Using Ultrasound to Detect and Stage Lung Cancer

Doctors at Saint Francis Medical Center utilize a minimally invasive method known as an endobronchial ultrasound (EBUS) for diagnosing and staging lung cancer. Endobronchial ultrasound uses sound waves to gain a clear picture of the area around the bronchial tubes and biopsy the abnormal area with a small puncture to determine whether cancer is present and has spread.

Previously bronchoscopy, which is a test in which camera is inserted into the bronchial tubes, was used to identify the lung cancer. If the patient had lung cancer, he would be referred to a surgeon, who would make an incision in the neck and remove lymph gland specimens from the chest to determine whether the cancer has spread.

Now, the camera is still necessary to view the bronchial tubes, but an ultrasound can be used to see the area around the tubes to identify structures that are abnormal and biopsy them accurately. Most of the time, the bronchoscopy and endobronchial ultrasound can be performed at the same time, which is minimally invasive and eliminates the need for a second procedure. There is no scar involved with the ultrasound, and the patient is able to recover quickly.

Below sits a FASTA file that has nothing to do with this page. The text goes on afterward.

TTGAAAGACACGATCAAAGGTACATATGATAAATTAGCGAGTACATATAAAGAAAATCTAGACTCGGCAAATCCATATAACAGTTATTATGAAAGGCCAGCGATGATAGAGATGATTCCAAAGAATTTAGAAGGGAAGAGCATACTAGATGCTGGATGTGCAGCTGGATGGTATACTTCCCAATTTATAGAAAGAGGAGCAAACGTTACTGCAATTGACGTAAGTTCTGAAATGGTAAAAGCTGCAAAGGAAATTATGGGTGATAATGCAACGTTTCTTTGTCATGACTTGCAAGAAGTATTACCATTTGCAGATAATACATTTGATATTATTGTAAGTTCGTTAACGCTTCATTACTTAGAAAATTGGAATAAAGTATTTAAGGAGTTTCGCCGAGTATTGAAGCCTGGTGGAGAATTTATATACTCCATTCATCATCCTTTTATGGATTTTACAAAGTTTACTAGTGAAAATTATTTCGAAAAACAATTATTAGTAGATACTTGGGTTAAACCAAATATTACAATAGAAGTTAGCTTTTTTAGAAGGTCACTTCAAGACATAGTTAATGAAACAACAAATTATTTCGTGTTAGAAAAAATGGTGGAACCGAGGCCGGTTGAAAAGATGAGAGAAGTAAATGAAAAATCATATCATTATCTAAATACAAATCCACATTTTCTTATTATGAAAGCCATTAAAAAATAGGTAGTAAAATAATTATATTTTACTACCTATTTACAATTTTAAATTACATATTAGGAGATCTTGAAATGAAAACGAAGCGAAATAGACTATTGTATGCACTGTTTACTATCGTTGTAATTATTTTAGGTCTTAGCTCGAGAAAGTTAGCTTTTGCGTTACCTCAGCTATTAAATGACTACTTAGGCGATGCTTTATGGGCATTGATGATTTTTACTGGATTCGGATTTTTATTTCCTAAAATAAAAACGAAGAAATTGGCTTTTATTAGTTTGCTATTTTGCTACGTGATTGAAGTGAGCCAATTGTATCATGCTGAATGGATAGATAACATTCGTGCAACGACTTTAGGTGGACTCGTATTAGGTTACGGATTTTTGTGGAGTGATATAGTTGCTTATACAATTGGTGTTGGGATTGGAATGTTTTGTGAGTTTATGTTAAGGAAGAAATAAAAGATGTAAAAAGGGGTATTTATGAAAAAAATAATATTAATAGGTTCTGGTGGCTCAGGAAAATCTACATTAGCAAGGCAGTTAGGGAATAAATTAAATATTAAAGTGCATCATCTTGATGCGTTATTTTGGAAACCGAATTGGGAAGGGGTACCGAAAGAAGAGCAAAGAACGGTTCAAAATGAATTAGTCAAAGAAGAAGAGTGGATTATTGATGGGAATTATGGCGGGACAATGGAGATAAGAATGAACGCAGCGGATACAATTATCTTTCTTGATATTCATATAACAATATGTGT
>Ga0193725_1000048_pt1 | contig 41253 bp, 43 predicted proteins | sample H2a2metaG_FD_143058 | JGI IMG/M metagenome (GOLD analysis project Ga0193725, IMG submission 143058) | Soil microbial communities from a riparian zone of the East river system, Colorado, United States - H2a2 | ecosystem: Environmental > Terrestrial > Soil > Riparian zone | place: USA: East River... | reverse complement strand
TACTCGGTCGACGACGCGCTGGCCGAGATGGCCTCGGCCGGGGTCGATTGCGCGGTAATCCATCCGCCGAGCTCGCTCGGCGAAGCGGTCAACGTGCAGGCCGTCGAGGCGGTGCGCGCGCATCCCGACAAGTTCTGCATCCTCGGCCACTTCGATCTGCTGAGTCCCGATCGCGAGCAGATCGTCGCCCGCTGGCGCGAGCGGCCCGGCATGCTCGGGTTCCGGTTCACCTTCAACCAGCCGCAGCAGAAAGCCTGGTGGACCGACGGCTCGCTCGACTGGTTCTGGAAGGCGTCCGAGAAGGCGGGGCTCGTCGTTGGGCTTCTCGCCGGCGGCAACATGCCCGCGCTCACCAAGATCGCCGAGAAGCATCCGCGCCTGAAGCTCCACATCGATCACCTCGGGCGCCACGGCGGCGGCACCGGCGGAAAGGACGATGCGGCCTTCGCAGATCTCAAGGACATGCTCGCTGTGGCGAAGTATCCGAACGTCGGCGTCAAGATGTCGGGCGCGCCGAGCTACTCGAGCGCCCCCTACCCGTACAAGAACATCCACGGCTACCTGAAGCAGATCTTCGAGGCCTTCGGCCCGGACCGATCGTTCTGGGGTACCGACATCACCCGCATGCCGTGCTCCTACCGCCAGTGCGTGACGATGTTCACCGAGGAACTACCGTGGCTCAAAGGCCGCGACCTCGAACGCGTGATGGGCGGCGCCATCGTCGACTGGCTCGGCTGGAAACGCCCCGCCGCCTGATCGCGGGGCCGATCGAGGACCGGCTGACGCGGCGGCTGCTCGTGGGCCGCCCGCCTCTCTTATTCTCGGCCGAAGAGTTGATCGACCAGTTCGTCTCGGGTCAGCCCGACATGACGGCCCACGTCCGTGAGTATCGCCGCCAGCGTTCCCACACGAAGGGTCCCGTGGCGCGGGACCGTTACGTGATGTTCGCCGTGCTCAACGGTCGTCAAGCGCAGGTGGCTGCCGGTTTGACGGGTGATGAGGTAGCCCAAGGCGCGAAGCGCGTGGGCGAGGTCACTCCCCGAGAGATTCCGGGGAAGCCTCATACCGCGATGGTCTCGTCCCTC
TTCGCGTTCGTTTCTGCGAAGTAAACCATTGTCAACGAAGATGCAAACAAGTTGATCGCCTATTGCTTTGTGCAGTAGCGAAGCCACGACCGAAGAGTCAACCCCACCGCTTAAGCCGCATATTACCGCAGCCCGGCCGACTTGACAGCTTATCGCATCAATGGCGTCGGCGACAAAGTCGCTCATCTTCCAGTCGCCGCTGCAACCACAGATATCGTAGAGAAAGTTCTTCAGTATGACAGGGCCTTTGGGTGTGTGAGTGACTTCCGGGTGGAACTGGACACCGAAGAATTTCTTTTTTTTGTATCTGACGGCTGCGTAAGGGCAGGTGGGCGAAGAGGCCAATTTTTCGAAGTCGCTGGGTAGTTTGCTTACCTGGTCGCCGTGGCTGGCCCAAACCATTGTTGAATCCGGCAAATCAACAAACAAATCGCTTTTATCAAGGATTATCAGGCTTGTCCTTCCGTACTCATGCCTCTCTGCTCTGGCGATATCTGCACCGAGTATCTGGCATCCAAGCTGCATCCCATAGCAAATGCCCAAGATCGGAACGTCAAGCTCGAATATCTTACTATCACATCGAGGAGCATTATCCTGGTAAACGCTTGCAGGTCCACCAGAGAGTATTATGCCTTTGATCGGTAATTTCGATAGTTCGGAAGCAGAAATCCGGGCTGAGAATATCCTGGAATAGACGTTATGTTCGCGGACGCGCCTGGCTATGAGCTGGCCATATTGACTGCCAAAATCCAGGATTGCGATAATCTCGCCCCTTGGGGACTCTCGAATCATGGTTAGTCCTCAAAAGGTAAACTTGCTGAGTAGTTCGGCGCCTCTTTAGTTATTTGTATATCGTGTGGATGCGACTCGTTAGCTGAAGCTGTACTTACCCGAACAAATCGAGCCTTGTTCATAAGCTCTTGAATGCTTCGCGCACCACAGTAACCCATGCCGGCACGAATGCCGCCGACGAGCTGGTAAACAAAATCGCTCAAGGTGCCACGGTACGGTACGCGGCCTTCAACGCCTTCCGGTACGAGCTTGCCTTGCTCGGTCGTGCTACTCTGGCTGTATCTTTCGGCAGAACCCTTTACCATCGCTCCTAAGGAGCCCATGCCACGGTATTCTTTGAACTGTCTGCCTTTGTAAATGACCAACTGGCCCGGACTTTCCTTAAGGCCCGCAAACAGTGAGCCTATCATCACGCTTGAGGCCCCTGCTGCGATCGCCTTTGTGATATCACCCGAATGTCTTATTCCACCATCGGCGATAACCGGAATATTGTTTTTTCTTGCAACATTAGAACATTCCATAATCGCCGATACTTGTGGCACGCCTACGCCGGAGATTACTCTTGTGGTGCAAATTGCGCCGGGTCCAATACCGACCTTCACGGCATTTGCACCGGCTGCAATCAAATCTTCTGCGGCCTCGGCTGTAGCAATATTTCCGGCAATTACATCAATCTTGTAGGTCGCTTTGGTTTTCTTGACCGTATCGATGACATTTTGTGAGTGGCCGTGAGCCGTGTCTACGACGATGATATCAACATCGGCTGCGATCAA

After the ultrasound biopsy procedure, the physician can determine the necessary course of treatment, which may include surgery, chemotherapy and radiation therapy. The extent of the treatment depends largely on whether it has spread to the lymph glands, and if those glands are confined to one particular area or if the cancer is in glands throughout the chest. This information helps the provider decide whether surgery or chemoradiation therapy are necessary to treat the cancer.

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